So it was spelled out even then. I am curious about what you think.

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Firechild: The Life of Maxine Sanders, Witch Queen

A Review of the Autobiography of the Queen of the Witches

It was a long wait. Maxine Sanders, Queen of the Witches, had been written about, filmed, photographed, and been the subject of two biographies in the 1970′s. Out of print, these are rare books now, and very expensive to obtain. Treadwells had a copy of Maxine, the Witch Queen, for 50 pounds.  I couldn’t afford to buy it, so the owner, Christina, generously allowed me to read it in the shop. I had just finished the fascinating account of Maxine’s initiation into an Egyptian Cult at the age of 15, when someone bought the book out from under me. How I kick myself!  It was a good deal.

So, I was very happy about the publication of Firechild:The Life and Magic of Maxine Sanders, ‘Witch Queen’ in 2008.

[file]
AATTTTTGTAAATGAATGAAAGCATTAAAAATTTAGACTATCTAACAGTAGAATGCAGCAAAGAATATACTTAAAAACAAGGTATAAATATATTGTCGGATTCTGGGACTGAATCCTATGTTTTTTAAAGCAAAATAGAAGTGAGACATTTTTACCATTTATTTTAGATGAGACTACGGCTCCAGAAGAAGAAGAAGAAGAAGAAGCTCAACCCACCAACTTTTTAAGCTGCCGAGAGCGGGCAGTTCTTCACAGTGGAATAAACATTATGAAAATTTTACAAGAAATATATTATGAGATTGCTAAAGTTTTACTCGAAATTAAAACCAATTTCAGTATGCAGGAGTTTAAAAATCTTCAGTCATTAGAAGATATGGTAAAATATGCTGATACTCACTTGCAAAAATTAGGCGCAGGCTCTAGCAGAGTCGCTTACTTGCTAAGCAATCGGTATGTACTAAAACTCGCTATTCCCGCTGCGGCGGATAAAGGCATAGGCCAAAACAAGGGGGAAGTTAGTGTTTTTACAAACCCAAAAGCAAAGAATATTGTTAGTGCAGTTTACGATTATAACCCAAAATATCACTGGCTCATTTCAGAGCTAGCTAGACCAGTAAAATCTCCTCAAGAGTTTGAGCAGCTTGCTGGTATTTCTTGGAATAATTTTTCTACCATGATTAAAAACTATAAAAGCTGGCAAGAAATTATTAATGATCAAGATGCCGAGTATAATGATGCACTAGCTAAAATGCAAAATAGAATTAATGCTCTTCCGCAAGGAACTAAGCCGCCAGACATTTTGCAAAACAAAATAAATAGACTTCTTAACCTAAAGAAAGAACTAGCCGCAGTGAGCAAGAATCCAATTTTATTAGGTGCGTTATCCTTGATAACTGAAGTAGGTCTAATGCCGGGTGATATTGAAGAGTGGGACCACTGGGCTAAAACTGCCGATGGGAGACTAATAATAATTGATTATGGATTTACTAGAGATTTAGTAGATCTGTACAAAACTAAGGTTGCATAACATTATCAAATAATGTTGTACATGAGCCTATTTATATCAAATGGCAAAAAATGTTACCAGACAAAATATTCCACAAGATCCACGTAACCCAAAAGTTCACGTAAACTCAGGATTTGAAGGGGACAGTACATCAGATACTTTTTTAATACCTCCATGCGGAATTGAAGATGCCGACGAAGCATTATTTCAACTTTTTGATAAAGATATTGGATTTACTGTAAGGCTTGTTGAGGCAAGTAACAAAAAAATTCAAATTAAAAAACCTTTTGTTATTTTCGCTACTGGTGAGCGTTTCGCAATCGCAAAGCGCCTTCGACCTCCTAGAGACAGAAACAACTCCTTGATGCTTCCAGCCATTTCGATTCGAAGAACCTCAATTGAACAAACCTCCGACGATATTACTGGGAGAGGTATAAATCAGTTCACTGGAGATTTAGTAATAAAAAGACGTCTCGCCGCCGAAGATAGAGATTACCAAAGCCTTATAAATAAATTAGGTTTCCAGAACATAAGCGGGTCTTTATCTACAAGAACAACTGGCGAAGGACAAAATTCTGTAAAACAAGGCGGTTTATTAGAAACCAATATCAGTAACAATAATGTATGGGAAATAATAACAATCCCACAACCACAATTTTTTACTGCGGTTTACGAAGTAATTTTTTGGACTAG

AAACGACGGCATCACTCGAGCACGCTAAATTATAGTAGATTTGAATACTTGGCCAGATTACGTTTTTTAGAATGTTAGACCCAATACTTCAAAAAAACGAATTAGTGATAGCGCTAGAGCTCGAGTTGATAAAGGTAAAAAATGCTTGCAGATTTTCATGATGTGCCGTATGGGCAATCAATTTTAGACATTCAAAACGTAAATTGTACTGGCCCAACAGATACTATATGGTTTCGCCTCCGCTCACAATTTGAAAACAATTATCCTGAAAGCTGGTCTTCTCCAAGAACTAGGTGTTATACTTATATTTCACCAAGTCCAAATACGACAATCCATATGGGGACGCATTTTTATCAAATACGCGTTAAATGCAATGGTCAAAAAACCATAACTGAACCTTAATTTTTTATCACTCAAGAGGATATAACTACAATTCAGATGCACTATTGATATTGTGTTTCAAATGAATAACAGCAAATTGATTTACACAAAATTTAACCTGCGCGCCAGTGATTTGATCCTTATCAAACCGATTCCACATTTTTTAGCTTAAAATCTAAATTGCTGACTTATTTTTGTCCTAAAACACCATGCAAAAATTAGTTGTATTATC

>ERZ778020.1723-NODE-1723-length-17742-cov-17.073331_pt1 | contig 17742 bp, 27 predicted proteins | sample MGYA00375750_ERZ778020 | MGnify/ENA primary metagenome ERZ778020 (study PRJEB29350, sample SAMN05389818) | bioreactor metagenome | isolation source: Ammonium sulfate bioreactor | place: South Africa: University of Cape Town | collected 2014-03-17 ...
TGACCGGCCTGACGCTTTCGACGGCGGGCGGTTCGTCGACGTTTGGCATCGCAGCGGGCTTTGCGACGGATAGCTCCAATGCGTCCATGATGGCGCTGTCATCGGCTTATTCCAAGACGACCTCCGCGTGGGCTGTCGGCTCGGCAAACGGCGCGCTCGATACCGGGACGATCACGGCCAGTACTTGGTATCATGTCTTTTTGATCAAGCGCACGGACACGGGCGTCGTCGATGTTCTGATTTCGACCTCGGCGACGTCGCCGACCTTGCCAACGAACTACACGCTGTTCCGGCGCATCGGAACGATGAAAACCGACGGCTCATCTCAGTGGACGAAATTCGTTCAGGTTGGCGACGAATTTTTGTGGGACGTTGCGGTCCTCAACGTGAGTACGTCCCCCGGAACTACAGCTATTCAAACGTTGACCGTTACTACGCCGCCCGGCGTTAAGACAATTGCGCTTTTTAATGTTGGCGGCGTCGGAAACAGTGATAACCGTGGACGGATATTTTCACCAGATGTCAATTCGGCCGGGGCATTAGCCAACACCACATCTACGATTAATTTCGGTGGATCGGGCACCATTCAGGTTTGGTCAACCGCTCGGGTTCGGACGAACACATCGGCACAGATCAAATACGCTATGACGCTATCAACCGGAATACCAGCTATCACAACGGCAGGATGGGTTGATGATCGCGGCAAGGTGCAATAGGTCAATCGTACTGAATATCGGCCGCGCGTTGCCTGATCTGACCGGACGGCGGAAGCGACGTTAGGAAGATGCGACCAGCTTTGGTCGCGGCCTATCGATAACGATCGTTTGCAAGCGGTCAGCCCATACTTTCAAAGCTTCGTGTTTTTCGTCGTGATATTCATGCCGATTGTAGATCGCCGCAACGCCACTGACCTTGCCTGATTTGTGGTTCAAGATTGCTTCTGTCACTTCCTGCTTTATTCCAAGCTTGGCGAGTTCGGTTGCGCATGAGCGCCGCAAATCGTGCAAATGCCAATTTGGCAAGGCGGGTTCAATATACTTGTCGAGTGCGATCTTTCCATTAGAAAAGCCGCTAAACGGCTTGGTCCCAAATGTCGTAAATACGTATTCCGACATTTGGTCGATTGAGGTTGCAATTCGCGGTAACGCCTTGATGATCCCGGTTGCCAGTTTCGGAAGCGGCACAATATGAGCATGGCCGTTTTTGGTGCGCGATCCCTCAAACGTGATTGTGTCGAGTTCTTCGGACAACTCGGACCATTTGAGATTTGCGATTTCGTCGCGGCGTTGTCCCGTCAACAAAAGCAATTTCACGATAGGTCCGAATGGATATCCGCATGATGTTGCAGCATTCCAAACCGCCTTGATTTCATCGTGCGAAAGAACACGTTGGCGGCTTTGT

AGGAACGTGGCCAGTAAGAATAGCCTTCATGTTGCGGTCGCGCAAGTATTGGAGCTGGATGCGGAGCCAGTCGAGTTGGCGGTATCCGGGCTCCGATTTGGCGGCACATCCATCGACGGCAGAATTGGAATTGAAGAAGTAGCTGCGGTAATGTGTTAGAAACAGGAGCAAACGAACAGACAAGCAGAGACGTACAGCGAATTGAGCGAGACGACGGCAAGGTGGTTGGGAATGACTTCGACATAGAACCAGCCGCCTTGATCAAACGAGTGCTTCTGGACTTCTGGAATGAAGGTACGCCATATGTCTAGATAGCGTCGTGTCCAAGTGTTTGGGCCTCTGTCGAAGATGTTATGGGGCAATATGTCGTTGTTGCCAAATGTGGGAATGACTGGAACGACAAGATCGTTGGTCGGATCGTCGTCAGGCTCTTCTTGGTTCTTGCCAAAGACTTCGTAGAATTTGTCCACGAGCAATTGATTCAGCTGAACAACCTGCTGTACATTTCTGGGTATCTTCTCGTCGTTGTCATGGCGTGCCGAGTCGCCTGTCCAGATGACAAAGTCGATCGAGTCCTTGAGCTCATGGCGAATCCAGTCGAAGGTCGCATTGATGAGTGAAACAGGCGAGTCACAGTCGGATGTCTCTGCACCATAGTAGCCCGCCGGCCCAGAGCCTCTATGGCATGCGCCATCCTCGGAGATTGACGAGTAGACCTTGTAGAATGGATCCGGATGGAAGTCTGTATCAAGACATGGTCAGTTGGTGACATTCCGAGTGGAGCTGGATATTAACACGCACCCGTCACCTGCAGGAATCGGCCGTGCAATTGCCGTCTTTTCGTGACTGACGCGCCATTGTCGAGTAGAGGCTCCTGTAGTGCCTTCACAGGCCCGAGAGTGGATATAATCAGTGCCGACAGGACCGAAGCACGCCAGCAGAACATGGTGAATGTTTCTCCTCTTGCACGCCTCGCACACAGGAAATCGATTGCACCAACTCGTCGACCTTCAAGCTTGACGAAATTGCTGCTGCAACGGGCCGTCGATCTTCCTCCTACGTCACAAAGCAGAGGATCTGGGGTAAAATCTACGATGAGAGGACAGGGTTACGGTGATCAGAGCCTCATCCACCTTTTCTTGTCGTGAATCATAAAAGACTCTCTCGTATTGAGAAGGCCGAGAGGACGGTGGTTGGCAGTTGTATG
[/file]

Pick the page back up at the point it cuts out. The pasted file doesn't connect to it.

As an American who has been, unconsciously and then consciously, on a magical path since childhood, I had still not been very aware of Maxine and Alex Sanders. When I lived in London, 1998-2007, they were famous, and I crossed paths with many Alexandrian witches. Opinions were strong in discussions about them. One British friend dubbed them “T.V. witches” as if that meant their magic wasn’t real.  But one look at Maxine on the cover of Maxine: The Witch Queen, published in 1975,  convinced me that she was, and still is, a Goddess.

The British historian Ronald Hutton says that Wicca is the religion that the British gave to the world. Indeed, the creators of Wicca, Gerald Gardener in the 1930’s and the Sanders in the 1960’s are British, and it is the British who seem to have embraced Wicca wholeheartedly and with a great deal of public fanfare. My experience with life in Britain convinced me that Wicca, Thelema, and other Paganisms are the dominant “religions” in the U.K.